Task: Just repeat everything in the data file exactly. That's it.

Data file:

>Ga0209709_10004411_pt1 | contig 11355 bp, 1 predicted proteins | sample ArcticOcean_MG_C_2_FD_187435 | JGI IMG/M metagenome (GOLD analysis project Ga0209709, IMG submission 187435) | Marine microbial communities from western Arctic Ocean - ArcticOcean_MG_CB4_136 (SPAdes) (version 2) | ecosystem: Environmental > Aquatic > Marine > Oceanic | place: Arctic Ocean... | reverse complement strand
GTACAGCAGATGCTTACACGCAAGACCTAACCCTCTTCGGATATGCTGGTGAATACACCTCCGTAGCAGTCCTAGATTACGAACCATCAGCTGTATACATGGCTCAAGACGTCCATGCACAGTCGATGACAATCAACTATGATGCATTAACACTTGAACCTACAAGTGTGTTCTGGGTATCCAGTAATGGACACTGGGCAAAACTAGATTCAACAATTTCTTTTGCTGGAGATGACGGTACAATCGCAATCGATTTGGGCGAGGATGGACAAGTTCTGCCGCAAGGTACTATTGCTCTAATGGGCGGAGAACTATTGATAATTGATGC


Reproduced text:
>Ga0209709_10004411_pt1 | contig 11355 bp, 1 predicted proteins | sample ArcticOcean_MG_C_2_FD_187435 | JGI IMG/M metagenome (GOLD analysis project Ga0209709, IMG submission 187435) | Marine microbial communities from western Arctic Ocean - ArcticOcean_MG_CB4_136 (SPAdes) (version 2) | ecosystem: Environmental > Aquatic > Marine > Oceanic | place: Arctic Ocean... | reverse complement strand
GTACAGCAGATGCTTACACGCAAGACCTAACCCTCTTCGGATATGCTGGTGAATACACCTCCGTAGCAGTCCTAGATTACGAACCATCAGCTGTATACATGGCTCAAGACGTCCATGCACAGTCGATGACAATCAACTATGATGCATTAACACTTGAACCTACAAGTGTGTTCTGGGTATCCAGTAATGGACACTGGGCAAAACTAGATTCAACAATTTCTTTTGCTGGAGATGACGGTACAATCGCAATCGATTTGGGCGAGGATGGACAAGTTCTGCCGCAAGGTACTATTGCTCTAATGGGCGGAGAACTATTGATAATTGATGC